But Melville isn't wired that way. Hickman wanted to put a runner in scoring position and possibly avoid the shutout. Melville wanted to keep that zero on the scoreboard. The game within the game had begun.
Melville kept throwing rather deliberately to first against a pinch-runner determined to steal. Finally, Melville sprang into action with his best pickoff move and the runner was out diving back to first.
Without throwing a pitch, the 6-foot-5 Melville had given the Major League scouts gathered behind home plate a glimpse of what kind of competitor he has become.
Memo to the talent evaluators: Nothing comes easily against Melville.
"I just want to show everything I've got in every game," Melville said. "I want to work on everything."
Melville has been drawing a bevy of scouts to his games all spring. Thanks to a fastball in the mid-90s, an effective knuckle-curve and a projectable frame that has the scouts drooling over his potential to increase velocity, Melville has seen his name pop up as a first-round possibility in various mock drafts.
On this early May afternoon, Melville recorded a complete game 8-1 victory. Columbia Hickman finally pushed across a run in the seventh with a two-out RBI, but Melville left with a satisfying feeling after a dominant effort in which he blew away some hitters with his fastball and froze others with his knuckle-curve.
"I had the whole repertoire," Melville said.
Melville has grown used to pitching his high school games with radar guns popping out behind the screen. With the Midwest burdened by a relentlessly cold early spring, Melville needed time for the velocity and the control to become a harmonious blend.
But as the weather has warmed up, so has Melville. A scholarship to North Carolina awaits if Melville is inclined to go that route. But if his Draft status on June 5 is in line with the projections, Melville is ready to realize the dream of becoming a professional baseball player.
"It has been a lot of pressure having a lot of scouts at every game," Melville said. "It has been a rollercoaster and kind of crazy, but I'm enjoying it. Either path, I'm ready -- college or pro."
Melville's family moved to Wentzville, a St. Louis suburb, from Virginia prior to his freshman year. An accomplished hitter and third baseman when he's not pitching, Melville shines brightest when he's on the mound. He threw just five innings as a sophomore because of shoulder tendinitis, but has had no such problems as a junior or senior.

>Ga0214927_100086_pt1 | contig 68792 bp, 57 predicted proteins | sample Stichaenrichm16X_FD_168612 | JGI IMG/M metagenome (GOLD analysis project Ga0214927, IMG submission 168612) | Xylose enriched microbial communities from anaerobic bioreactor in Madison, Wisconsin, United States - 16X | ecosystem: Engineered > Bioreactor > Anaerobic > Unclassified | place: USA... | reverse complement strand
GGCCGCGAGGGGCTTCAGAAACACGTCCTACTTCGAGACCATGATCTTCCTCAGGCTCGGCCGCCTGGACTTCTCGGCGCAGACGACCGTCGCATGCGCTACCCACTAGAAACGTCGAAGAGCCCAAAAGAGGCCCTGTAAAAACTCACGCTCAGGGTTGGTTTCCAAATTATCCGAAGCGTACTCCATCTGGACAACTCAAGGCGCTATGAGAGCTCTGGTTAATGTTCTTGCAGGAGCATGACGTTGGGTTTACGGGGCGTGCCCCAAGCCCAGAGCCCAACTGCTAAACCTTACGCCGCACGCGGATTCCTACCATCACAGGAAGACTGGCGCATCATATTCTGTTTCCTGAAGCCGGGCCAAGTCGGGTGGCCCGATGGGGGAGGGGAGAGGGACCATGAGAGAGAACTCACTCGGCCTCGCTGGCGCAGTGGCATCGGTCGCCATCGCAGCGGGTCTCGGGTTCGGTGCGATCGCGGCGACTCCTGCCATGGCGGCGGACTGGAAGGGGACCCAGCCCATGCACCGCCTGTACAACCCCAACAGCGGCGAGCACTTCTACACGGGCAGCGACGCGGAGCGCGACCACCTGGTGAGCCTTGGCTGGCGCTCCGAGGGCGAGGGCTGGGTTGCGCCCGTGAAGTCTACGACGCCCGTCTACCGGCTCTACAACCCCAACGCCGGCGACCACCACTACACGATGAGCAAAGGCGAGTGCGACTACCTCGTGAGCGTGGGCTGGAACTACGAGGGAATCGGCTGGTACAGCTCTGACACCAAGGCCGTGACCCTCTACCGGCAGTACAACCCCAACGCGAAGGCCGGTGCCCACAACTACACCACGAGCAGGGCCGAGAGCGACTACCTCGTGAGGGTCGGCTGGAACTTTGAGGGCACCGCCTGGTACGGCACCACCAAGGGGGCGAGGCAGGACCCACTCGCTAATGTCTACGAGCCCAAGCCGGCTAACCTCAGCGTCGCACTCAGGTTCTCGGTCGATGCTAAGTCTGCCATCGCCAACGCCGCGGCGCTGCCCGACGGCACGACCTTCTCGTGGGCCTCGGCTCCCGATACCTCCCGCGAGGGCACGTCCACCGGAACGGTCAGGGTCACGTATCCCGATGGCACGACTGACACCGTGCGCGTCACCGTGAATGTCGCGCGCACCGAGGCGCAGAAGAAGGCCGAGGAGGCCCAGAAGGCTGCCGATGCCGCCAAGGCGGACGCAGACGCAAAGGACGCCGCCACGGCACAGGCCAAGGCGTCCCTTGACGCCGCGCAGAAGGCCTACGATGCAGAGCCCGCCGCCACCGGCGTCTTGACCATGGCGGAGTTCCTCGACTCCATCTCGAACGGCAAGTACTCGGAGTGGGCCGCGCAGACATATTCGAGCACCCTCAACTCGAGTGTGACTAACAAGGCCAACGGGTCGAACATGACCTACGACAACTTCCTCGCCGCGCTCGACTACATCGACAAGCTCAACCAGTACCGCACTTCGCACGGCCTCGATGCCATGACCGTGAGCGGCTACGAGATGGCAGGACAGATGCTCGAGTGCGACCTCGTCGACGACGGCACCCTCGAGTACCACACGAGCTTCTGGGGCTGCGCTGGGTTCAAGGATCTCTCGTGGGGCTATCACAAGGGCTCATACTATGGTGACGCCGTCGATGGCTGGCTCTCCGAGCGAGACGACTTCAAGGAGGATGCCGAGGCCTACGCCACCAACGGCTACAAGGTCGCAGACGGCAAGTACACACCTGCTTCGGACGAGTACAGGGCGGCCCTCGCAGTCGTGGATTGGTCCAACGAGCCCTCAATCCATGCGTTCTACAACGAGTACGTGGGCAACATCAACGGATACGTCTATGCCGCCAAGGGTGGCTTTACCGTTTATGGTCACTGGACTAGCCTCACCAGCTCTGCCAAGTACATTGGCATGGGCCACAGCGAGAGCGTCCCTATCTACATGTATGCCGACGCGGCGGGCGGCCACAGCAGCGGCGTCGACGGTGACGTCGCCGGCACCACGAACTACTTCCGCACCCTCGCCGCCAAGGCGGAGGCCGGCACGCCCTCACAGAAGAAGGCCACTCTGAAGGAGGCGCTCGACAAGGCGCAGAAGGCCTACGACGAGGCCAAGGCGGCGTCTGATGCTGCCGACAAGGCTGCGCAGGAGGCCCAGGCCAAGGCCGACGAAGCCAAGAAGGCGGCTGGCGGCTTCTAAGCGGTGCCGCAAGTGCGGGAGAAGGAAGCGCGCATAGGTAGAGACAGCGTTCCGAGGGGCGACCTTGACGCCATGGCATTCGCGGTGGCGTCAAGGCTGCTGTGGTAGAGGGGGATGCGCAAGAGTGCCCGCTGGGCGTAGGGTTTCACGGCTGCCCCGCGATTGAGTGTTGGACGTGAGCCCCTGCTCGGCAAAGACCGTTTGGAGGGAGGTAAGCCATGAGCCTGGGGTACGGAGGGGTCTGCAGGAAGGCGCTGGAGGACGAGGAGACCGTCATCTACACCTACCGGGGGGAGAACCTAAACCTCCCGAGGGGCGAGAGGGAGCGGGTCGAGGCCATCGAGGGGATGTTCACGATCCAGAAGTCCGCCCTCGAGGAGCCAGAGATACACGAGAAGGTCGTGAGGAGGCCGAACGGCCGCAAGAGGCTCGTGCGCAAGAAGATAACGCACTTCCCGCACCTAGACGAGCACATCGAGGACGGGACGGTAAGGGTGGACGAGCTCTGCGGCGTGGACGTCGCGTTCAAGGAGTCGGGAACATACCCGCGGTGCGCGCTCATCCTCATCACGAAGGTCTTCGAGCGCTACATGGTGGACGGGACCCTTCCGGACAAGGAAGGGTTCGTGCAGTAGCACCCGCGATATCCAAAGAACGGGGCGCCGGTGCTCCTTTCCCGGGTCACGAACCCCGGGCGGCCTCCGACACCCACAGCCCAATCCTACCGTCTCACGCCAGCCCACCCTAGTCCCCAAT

"You can't teach 6-5, and you can't teach 94-95 (miles per hour)," Holt coach Joel Adam said. "Tim has a Major League body right now. He's the real deal."
Adam said he gets a lot of questions from Major League teams about Melville's character and work ethic.
"They can see the talent from the stands," Adam said. "But when you're talking about investing that type of money, they want to know how driven a kid is in regards to constantly improving and making himself as good as he can be.
"Tim never just throws his glove out there and says, 'I'm better than you are.' He is going to work at it to make sure he's better than you."
Melville is a student of pitching mechanics. As a youngster, he was a big fan of Nolan Ryan. In more contemporary times, he has looked up to Justin Verlander of the Tigers as someone he hopes to emulate.
"Verlander has just nasty stuff out there," Melville said. "I love watching him pitch."
Melville burst into full-blown prominence last summer when he attended the Aflac All-America High School Baseball Classic and received the Jackie Robinson Award as the nation's best player.
"It's the greatest award any high school baseball player could get," Melville said. "I was in shock when I got it. Just a huge confidence booster."
Melville is helping to carry on a proud pitching tradition at Holt High. Left-hander Ross Detwiler, the No. 6 overall pick in the 2007 First-Year Player Draft, attended Holt before moving on to Missouri State.
While Detwiler had three years to develop as a collegiate pitcher, the scouts have to measure Melville in a different manner.
"Those guys are projecting where he is going to be in three or four years, and that's hard," Adam said. "But I've said from day one that if Tim's not going to be there, I'd like to see the guys ahead of him. He's so fluid and effortless. That's what all the scouts are excited about."
Robert Falkoff is a contributor to MLB.com. This story was not subject to the approval of Major League Baseball or its clubs.